In May, the CFTC’s Bart Chilton characterised regulatory cost benefit analyses a “sword of Damocles” calling out for more qualitative data.
Since then, multiple no-action letters and a court case against the SEC
have shown that there are deep-seated issues with CBAs that regulators are having trouble keeping below the surface. For the SEC
and the CFTC
, the Government Accountability Office
’s recent report has only made the headache worse. The GAO
’s release on “Agencies Efforts to Analyse and Coordinate Their Rules” offers a damning assessment of the entire process, accusing the CFTC
of “informal coordination” in poorly evaluating the qualitative benefits and costs of their approaches due to the “lack of reliable data.”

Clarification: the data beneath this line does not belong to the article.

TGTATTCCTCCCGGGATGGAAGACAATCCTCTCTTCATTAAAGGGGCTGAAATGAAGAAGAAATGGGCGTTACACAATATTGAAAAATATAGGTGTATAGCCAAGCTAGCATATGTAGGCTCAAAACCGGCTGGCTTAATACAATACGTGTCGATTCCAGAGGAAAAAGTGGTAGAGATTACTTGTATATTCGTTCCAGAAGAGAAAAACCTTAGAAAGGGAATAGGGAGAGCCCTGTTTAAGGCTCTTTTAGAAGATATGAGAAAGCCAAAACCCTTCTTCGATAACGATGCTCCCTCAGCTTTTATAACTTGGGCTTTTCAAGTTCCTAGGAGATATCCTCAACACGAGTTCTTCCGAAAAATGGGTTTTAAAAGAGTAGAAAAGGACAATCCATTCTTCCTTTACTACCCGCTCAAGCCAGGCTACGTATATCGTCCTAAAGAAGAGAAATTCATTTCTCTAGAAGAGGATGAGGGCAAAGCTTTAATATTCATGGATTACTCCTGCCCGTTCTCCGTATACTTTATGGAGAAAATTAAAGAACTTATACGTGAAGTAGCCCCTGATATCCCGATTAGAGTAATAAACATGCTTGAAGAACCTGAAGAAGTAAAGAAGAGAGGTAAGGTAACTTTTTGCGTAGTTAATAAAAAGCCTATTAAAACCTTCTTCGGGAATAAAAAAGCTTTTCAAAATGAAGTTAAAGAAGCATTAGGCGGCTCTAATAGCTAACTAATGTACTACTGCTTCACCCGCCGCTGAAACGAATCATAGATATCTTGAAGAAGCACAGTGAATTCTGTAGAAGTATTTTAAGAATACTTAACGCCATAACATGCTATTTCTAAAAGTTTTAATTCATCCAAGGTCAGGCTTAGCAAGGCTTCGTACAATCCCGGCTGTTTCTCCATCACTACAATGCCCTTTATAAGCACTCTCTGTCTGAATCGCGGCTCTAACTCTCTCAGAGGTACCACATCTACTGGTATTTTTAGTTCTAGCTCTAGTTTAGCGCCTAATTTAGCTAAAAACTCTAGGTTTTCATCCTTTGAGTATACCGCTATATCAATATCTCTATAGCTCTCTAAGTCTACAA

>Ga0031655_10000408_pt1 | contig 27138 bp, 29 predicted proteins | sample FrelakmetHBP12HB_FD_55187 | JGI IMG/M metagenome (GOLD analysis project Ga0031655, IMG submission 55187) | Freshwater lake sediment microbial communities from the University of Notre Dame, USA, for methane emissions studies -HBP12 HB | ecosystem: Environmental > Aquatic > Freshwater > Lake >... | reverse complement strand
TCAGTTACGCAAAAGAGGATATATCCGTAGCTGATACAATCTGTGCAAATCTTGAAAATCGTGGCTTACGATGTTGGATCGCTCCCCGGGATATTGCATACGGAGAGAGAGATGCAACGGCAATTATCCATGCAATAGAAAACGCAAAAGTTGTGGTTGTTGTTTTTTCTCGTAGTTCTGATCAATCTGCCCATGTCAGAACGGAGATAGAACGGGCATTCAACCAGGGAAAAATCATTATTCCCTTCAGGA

So why are we having such foundational conversations so late in the game? The bottom line is that a fundamental issue, going back to the origins of G20
regulation has not been solved: the creation of a proper business case for how banking should be supervised. Politicians have continued to muse about the vast political intents of regulation, while industry experts have been scrambling to make sense of how to meet all these different objectives at once. The fruits of this chaotic process are now obvious: mismatched global regulation that is fit for neither purposes of politicians or regulators.
’s regulatory reform programme has begun one of the largest technology and operations projects the system has ever seen, but progress will be stalled if we continue to do it in the dark. Better targets, blueprint and road maps are needed urgently if we don’t want to fail. The bottom line is that we can’t make this a success today without better engagement models
that include banks at a meaningful level for regulation that will endure tomorrow.
Recommended Further Reading:
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